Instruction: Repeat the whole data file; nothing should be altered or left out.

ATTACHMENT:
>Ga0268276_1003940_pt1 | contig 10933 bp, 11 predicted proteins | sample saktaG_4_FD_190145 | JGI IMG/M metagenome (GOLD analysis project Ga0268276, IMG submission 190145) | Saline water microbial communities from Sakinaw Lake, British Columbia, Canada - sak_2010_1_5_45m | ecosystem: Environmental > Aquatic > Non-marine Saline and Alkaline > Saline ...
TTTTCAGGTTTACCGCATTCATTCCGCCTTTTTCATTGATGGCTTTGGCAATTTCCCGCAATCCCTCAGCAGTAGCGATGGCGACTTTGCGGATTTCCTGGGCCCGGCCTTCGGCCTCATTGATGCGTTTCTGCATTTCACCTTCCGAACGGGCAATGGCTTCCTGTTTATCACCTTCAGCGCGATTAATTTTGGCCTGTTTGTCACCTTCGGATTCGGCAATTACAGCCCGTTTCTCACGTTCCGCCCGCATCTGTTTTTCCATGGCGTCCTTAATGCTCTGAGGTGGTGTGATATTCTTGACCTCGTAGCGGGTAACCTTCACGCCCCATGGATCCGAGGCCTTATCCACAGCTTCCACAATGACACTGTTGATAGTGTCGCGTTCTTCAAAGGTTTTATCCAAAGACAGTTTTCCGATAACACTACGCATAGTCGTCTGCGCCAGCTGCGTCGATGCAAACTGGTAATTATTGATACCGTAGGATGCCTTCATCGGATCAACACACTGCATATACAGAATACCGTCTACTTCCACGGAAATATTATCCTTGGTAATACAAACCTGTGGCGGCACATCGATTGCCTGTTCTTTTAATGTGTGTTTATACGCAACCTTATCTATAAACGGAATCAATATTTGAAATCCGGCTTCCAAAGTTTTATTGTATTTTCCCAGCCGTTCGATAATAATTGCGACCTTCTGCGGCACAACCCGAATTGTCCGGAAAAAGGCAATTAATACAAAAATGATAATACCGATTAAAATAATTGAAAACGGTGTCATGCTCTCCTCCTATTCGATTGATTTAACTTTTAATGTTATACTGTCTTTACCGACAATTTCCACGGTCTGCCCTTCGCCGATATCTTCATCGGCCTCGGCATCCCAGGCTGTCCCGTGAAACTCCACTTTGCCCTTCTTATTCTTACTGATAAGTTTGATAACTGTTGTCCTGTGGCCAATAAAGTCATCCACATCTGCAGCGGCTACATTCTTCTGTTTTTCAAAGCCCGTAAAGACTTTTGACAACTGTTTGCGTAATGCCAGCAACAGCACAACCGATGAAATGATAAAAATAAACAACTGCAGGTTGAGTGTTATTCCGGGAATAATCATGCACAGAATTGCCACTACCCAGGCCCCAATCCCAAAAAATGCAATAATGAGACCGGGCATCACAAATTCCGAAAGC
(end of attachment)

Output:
>Ga0268276_1003940_pt1 | contig 10933 bp, 11 predicted proteins | sample saktaG_4_FD_190145 | JGI IMG/M metagenome (GOLD analysis project Ga0268276, IMG submission 190145) | Saline water microbial communities from Sakinaw Lake, British Columbia, Canada - sak_2010_1_5_45m | ecosystem: Environmental > Aquatic > Non-marine Saline and Alkaline > Saline ...
TTTTCAGGTTTACCGCATTCATTCCGCCTTTTTCATTGATGGCTTTGGCAATTTCCCGCAATCCCTCAGCAGTAGCGATGGCGACTTTGCGGATTTCCTGGGCCCGGCCTTCGGCCTCATTGATGCGTTTCTGCATTTCACCTTCCGAACGGGCAATGGCTTCCTGTTTATCACCTTCAGCGCGATTAATTTTGGCCTGTTTGTCACCTTCGGATTCGGCAATTACAGCCCGTTTCTCACGTTCCGCCCGCATCTGTTTTTCCATGGCGTCCTTAATGCTCTGAGGTGGTGTGATATTCTTGACCTCGTAGCGGGTAACCTTCACGCCCCATGGATCCGAGGCCTTATCCACAGCTTCCACAATGACACTGTTGATAGTGTCGCGTTCTTCAAAGGTTTTATCCAAAGACAGTTTTCCGATAACACTACGCATAGTCGTCTGCGCCAGCTGCGTCGATGCAAACTGGTAATTATTGATACCGTAGGATGCCTTCATCGGATCAACACACTGCATATACAGAATACCGTCTACTTCCACGGAAATATTATCCTTGGTAATACAAACCTGTGGCGGCACATCGATTGCCTGTTCTTTTAATGTGTGTTTATACGCAACCTTATCTATAAACGGAATCAATATTTGAAATCCGGCTTCCAAAGTTTTATTGTATTTTCCCAGCCGTTCGATAATAATTGCGACCTTCTGCGGCACAACCCGAATTGTCCGGAAAAAGGCAATTAATACAAAAATGATAATACCGATTAAAATAATTGAAAACGGTGTCATGCTCTCCTCCTATTCGATTGATTTAACTTTTAATGTTATACTGTCTTTACCGACAATTTCCACGGTCTGCCCTTCGCCGATATCTTCATCGGCCTCGGCATCCCAGGCTGTCCCGTGAAACTCCACTTTGCCCTTCTTATTCTTACTGATAAGTTTGATAACTGTTGTCCTGTGGCCAATAAAGTCATCCACATCTGCAGCGGCTACATTCTTCTGTTTTTCAAAGCCCGTAAAGACTTTTGACAACTGTTTGCGTAATGCCAGCAACAGCACAACCGATGAAATGATAAAAATAAACAACTGCAGGTTGAGTGTTATTCCGGGAATAATCATGCACAGAATTGCCACTACCCAGGCCCCAATCCCAAAAAATGCAATAATGAGACCGGGCATCACAAATTCCGAAAGC